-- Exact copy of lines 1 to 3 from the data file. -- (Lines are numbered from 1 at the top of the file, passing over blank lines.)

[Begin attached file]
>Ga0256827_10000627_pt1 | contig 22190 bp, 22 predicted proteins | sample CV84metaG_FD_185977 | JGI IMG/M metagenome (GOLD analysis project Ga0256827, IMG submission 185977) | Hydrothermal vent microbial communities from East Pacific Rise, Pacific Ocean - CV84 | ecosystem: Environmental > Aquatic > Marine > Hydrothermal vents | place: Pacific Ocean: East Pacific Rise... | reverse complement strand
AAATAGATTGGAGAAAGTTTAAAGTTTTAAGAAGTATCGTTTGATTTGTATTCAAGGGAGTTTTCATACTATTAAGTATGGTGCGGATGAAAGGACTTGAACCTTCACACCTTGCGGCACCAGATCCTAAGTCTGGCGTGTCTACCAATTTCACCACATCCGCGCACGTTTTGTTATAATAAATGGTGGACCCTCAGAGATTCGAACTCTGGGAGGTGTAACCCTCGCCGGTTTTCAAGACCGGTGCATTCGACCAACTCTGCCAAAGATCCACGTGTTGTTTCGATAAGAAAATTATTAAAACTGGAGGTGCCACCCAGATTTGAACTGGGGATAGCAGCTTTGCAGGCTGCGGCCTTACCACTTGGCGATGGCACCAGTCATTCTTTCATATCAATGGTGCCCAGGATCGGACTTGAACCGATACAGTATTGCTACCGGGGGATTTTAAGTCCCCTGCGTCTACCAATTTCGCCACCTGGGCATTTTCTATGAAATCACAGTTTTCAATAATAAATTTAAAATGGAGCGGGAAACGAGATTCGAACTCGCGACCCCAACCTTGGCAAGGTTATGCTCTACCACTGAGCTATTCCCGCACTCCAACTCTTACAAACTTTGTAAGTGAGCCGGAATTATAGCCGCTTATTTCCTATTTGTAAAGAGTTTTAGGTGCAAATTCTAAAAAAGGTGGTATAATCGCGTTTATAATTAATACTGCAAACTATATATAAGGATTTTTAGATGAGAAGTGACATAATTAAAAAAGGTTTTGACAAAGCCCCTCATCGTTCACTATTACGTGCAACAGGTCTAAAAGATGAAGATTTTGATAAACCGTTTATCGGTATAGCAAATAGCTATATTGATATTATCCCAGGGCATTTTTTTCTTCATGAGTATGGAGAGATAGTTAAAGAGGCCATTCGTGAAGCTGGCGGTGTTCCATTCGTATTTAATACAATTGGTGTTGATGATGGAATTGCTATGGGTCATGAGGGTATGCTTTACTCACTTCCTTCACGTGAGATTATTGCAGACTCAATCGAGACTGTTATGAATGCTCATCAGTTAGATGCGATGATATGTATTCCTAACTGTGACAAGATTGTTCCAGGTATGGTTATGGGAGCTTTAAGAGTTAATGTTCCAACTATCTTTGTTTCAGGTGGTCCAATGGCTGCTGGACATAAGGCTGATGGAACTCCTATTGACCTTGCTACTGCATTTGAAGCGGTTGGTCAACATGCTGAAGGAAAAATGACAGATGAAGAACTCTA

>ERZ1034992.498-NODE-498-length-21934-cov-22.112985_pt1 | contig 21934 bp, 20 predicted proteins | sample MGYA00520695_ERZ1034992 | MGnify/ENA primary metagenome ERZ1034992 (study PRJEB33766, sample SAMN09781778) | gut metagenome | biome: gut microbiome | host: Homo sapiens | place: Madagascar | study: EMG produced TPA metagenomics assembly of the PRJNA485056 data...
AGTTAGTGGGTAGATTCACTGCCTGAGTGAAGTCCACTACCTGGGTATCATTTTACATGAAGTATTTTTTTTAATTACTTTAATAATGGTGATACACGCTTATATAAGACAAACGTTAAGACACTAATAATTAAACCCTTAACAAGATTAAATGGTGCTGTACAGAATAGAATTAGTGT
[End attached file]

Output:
>Ga0256827_10000627_pt1 | contig 22190 bp, 22 predicted proteins | sample CV84metaG_FD_185977 | JGI IMG/M metagenome (GOLD analysis project Ga0256827, IMG submission 185977) | Hydrothermal vent microbial communities from East Pacific Rise, Pacific Ocean - CV84 | ecosystem: Environmental > Aquatic > Marine > Hydrothermal vents | place: Pacific Ocean: East Pacific Rise... | reverse complement strand
AAATAGATTGGAGAAAGTTTAAAGTTTTAAGAAGTATCGTTTGATTTGTATTCAAGGGAGTTTTCATACTATTAAGTATGGTGCGGATGAAAGGACTTGAACCTTCACACCTTGCGGCACCAGATCCTAAGTCTGGCGTGTCTACCAATTTCACCACATCCGCGCACGTTTTGTTATAATAAATGGTGGACCCTCAGAGATTCGAACTCTGGGAGGTGTAACCCTCGCCGGTTTTCAAGACCGGTGCATTCGACCAACTCTGCCAAAGATCCACGTGTTGTTTCGATAAGAAAATTATTAAAACTGGAGGTGCCACCCAGATTTGAACTGGGGATAGCAGCTTTGCAGGCTGCGGCCTTACCACTTGGCGATGGCACCAGTCATTCTTTCATATCAATGGTGCCCAGGATCGGACTTGAACCGATACAGTATTGCTACCGGGGGATTTTAAGTCCCCTGCGTCTACCAATTTCGCCACCTGGGCATTTTCTATGAAATCACAGTTTTCAATAATAAATTTAAAATGGAGCGGGAAACGAGATTCGAACTCGCGACCCCAACCTTGGCAAGGTTATGCTCTACCACTGAGCTATTCCCGCACTCCAACTCTTACAAACTTTGTAAGTGAGCCGGAATTATAGCCGCTTATTTCCTATTTGTAAAGAGTTTTAGGTGCAAATTCTAAAAAAGGTGGTATAATCGCGTTTATAATTAATACTGCAAACTATATATAAGGATTTTTAGATGAGAAGTGACATAATTAAAAAAGGTTTTGACAAAGCCCCTCATCGTTCACTATTACGTGCAACAGGTCTAAAAGATGAAGATTTTGATAAACCGTTTATCGGTATAGCAAATAGCTATATTGATATTATCCCAGGGCATTTTTTTCTTCATGAGTATGGAGAGATAGTTAAAGAGGCCATTCGTGAAGCTGGCGGTGTTCCATTCGTATTTAATACAATTGGTGTTGATGATGGAATTGCTATGGGTCATGAGGGTATGCTTTACTCACTTCCTTCACGTGAGATTATTGCAGACTCAATCGAGACTGTTATGAATGCTCATCAGTTAGATGCGATGATATGTATTCCTAACTGTGACAAGATTGTTCCAGGTATGGTTATGGGAGCTTTAAGAGTTAATGTTCCAACTATCTTTGTTTCAGGTGGTCCAATGGCTGCTGGACATAAGGCTGATGGAACTCCTATTGACCTTGCTACTGCATTTGAAGCGGTTGGTCAACATGCTGAAGGAAAAATGACAGATGAAGAACTCTA

>ERZ1034992.498-NODE-498-length-21934-cov-22.112985_pt1 | contig 21934 bp, 20 predicted proteins | sample MGYA00520695_ERZ1034992 | MGnify/ENA primary metagenome ERZ1034992 (study PRJEB33766, sample SAMN09781778) | gut metagenome | biome: gut microbiome | host: Homo sapiens | place: Madagascar | study: EMG produced TPA metagenomics assembly of the PRJNA485056 data...